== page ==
Wilcox wrote that there needs to be written policies and procedures, qualified and adequate staff, and access to mental and health care, among many other demands, according to the documents. He added that the Baltimore facility did not take necessary measures to prevent deaths in circumstances such as suicide, which he deemed as preventable.
“The fact that a jail with an average daily population of 700 detainees experienced 12 deaths in custody in a two-and-a-half-year basis is extremely concerning and disproportionately high,” Wilcox wrote. “Many of these deaths were preventable, had there been appropriate systems in place to identify individuals’ medical and mental health needs and provide timely care.”
Three of the inmate deaths were the result of fentanyl overdoses. Another died from a methadone overdose with a combination of fentanyl ingestion. Prison staff said the most potent opiate legally allowed in the facility is Tylenol #3, an active opiate codeine.
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Those overdoses led Wilcox to conclude that there is evidence of “security lapses and smuggling of illicit drugs” inside of the jail, documents said.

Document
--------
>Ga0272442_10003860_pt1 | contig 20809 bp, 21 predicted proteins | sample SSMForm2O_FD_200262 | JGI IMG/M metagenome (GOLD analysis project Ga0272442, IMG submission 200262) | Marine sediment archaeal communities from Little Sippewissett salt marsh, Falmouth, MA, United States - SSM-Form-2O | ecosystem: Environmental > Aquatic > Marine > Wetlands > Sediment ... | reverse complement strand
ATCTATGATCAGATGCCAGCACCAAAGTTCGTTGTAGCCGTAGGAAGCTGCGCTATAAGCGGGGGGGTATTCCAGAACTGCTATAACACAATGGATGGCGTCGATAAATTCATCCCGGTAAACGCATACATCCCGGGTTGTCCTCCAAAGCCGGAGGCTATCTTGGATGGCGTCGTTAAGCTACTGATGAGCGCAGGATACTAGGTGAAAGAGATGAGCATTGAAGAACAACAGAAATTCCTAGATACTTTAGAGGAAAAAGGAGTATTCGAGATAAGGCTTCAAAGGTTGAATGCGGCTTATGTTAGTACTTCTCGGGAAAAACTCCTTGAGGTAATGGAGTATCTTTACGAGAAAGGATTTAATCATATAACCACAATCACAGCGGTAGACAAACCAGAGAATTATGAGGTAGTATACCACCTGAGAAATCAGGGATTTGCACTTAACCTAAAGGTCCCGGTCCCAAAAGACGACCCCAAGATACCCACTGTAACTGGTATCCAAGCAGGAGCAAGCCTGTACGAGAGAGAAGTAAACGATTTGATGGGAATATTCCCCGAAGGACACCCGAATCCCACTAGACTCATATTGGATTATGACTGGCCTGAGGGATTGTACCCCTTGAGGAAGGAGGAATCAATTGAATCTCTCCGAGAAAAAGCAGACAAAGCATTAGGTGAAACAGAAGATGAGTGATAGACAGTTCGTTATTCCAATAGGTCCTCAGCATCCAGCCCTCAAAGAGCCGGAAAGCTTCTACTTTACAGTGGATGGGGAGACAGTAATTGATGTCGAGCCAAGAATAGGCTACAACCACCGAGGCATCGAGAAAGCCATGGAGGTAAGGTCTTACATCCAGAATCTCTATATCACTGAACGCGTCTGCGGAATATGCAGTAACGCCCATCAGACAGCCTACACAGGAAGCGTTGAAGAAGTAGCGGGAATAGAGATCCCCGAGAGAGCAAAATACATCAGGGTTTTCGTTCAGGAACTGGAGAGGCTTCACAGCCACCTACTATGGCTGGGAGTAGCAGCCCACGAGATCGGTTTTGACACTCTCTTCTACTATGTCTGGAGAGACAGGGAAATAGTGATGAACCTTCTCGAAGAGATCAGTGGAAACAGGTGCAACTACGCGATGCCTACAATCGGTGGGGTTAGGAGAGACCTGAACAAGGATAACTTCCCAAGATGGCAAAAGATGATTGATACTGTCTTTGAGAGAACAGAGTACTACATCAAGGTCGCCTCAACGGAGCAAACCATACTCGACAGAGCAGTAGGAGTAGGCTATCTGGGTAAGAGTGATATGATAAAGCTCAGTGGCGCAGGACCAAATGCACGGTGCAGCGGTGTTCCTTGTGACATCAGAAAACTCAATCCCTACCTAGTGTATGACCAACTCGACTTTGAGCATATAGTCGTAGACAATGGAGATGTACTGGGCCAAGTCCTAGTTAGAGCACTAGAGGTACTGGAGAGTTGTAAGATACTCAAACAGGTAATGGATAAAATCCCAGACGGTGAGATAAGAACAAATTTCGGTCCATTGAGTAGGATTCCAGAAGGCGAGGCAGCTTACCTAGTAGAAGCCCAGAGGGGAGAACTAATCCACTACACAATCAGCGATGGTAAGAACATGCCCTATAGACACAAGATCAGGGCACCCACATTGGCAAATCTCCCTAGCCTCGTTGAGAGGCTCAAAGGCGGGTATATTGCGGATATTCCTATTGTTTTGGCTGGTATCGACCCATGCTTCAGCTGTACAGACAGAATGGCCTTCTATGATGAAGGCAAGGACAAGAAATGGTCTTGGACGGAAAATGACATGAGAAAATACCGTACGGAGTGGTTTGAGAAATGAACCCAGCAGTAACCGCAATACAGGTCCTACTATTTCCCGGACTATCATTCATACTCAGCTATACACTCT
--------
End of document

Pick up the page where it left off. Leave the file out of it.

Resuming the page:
In June of 2018, another inmate died of a possible drug overdose inside his cell within six hours of being booked and reporting to nursing staff that he had taken two Percocet pills shortly before his booking. Another inmate died due to a methadone overdose. He also had fentanyl in his system, according to documents.
Other inmates were cited as having health issues, including a 63-year-old man who died of acute pneumonia and a left lung abscess, Wilcox concluded.
Two other inmates died from suicide, one of them who was previously assaulted in his unit for being a “snitch.” Wilcox says the issues surrounding both men who committed suicide were not addressed, leading to his assessment that their deaths were “preventable.”
ACLU Attorney David Fathi told the Sun that the deaths are directly related to the state’s failure to comply with the settlement agreement.
“These were people who still could be alive today if the state had honored the commitments it made more than four years ago,” Fathi said. “It’s long past time for Governor Hogan to honor the promise he made more than four years ago to provide basic, life-saving medical and mental health care to this vulnerable population.”